Everyone loves a great story about a fish out of water who figures out how to survive with the big dogs. In this instance, Maria Konnikova was a quick learner. The award-winning author and journalist realized she didn't just have a knack for poker... she was exceptional at it. It was an undiscovered talent she never knew she had until she started researching a book about mastering a craft.
Last March, Maria Konnikova, a frequent contributor to high-brow lit rags like the New Yorker, announced she was taking a deep dive into the underworld of professional poker for a year and then would write a book about her experiences. Ah, and don't forget about the "apprenticed by a reclusive champion" trope! Hey no snark here. Any time you can get super-quiet, low-key Erik Seidel to open up about poker... it's a remarkable thing.
Deadspin said it best, "Writer picks up poker for book stunt, wins so much her book is on hold." In a brief time since she started playing, Maria Konnikova banked over $203K in tournaments. In short, Erik Seidel took Maria Konnikova under his wing and she's been crushing the tables ever since.
The convergence of high brow/low brow has been a huge attraction for the literati. There's no shortage of daring Upper East Side, Ivy League-educated intellectuals who relish in the opportunity to go slumming with degenerates, hustlers, sharks, and other miscreants in the gambling ecosystem.
English poet Al Alvarez was one of the first notable authors who shared his astute observations and experiences in the high-stakes poker world when he visited Las Vegas in 1981 to soak up the World Series of Poker. To this date, The Biggest Game in Town is the single-greatest book ever authored about poker.
Lit prof, author, and journalist James McManus rose to fame at the peak of the poker boom 15 years ago after he final tabled the WSOP Main Event in 2000 and parlayed his parallel experiences at the tables and in the court room following the Ted Binion murder trial in the sensational best-selling book Positively Fifth Street: Murderers, Cheetahs, and Binion's World Series of Poker. If you like true crime, seedy old Vegas, and poker, then McManus' book is for you!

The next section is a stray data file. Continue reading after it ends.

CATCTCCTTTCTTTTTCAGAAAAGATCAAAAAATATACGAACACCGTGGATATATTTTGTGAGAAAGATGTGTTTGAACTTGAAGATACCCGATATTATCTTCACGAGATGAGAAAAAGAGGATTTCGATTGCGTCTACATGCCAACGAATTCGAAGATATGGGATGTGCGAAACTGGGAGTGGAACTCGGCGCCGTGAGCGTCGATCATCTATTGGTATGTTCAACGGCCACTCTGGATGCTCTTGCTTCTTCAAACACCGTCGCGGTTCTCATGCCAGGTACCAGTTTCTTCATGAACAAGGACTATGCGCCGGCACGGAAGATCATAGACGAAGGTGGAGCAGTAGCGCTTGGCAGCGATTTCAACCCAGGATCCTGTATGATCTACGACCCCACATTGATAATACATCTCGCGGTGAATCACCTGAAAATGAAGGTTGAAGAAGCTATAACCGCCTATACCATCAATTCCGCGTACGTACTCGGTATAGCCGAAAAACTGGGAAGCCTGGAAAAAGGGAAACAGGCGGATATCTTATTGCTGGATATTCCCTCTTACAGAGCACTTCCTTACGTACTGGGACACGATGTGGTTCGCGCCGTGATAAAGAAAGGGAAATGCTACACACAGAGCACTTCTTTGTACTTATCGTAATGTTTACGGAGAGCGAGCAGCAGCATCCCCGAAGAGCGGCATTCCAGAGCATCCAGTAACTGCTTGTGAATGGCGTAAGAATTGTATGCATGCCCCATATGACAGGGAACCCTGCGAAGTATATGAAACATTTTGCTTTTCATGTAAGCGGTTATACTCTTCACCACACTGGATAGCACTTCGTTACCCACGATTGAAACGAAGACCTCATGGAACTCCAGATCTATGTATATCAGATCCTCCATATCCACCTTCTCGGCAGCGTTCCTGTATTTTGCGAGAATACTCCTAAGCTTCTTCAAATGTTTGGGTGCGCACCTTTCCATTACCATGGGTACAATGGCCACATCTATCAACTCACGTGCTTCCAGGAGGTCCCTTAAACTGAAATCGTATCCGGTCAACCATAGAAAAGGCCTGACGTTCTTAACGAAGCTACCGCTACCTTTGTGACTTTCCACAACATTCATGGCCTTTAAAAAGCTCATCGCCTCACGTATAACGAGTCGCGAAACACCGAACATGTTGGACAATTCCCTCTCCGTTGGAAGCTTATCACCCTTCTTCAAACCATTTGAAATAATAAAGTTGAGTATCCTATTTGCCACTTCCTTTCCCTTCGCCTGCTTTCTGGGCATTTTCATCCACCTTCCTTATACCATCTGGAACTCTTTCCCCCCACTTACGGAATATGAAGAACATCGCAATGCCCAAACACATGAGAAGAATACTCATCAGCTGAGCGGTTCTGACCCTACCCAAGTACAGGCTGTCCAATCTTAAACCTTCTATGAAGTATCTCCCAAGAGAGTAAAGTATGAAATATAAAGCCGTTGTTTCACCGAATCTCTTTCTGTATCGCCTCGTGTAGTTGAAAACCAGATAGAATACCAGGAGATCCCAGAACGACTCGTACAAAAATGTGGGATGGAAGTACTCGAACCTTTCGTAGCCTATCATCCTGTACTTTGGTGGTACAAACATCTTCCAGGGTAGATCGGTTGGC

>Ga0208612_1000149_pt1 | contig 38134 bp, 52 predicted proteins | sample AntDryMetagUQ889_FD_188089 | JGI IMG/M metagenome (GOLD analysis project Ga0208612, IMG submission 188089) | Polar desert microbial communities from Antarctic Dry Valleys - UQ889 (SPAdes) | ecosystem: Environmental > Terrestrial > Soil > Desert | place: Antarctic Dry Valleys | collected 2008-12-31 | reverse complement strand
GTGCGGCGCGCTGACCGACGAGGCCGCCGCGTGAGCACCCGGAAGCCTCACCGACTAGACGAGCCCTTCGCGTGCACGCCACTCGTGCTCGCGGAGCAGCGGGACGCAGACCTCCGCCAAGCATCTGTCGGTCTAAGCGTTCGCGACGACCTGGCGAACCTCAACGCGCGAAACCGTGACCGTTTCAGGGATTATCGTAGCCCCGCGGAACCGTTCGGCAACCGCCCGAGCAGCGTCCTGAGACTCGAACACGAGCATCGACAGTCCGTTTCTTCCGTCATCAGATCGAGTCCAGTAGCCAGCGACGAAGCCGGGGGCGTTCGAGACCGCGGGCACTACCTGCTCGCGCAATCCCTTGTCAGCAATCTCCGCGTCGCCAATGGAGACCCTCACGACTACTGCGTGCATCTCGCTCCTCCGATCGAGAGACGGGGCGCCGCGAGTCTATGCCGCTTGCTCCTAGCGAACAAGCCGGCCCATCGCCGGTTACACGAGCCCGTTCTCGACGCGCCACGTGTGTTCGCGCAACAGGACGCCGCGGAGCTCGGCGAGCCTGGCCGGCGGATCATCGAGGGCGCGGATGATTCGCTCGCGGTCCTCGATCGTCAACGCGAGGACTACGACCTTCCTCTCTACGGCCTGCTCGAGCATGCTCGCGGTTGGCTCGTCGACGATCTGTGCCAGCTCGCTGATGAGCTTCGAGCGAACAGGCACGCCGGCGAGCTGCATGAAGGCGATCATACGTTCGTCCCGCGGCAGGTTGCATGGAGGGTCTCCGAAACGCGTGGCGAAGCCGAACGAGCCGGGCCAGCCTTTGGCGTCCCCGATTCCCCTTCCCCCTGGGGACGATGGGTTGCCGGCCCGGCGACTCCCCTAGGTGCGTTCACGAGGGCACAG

Vicky Coren Mitchell was a well-known journalist in the U.K. before she began sharing her experiences playing in posh London card rooms and running with several larger-than-life characters from the infamous Hendon Mob (**not a real mafia). Coren parlayed her success at the tables in a book deal and several high-trafficked columns. Not to mention a sponsorship deal with PokerStars after she became the first woman to win an event on the EPT in September 2006. In due time, Coren also made history when she became the first player to win two titles on the EPT after she binked the EPT10 San Remo in Italy in 2014. To date, Vicky Coren Mitchell earned $2.4 million in tournament winnings.
Now you can add Maria Konnikova's name to the growing list of scribes who slugged it out in the trenches and survived to write about. Konnikova won a side event at the triumphant return of the PCA in the Bahamas this past January. Not only did she win $86,400 by binking The National, but she also locked up a coveted Platinum Pass to the $25K PSPC at the 2019 PCA. Yup, she's going back to the Bahamas next year. I wonder how much more she'll win in that short time?
I picked up a copy of Mastermind: How to Think Like Sherlock Holmes by Maria Konnikova after her run at the PCA. She's an exquisite writer and it was obvious that she had a special ability to explain high-end concepts in a succinct manner. Her ability to boil something complex down to its raw essence is what gives her a solid foundation to be a winning poker player. Throw in natural instincts, a little math, advanced game theory, and tutelage from one of the GOATs... and you have a perfect recipe for success.
I usually encourage people to avoid gambling as a profession, but in this instance as a fellow author struggling to get compensated for creative work, this is a rare incident when I'd advise Maria to keep playing poker! Ride the rush and maximize the freshness because poker can get stale and old real quick. It doesn't take a lot to wear someone down, especially on the road. Might as well let the tap flow until it slows to a trickle. After all, she can always return to writing. Then again, Maria Konnikova looks like the real deal, so it might be a while before she returns to her old life. I wonder if there will be anything resembling a publishing industry by then?
Listen to Maria Konnikova's story on the Poker Life Podcast with Joey Ingram...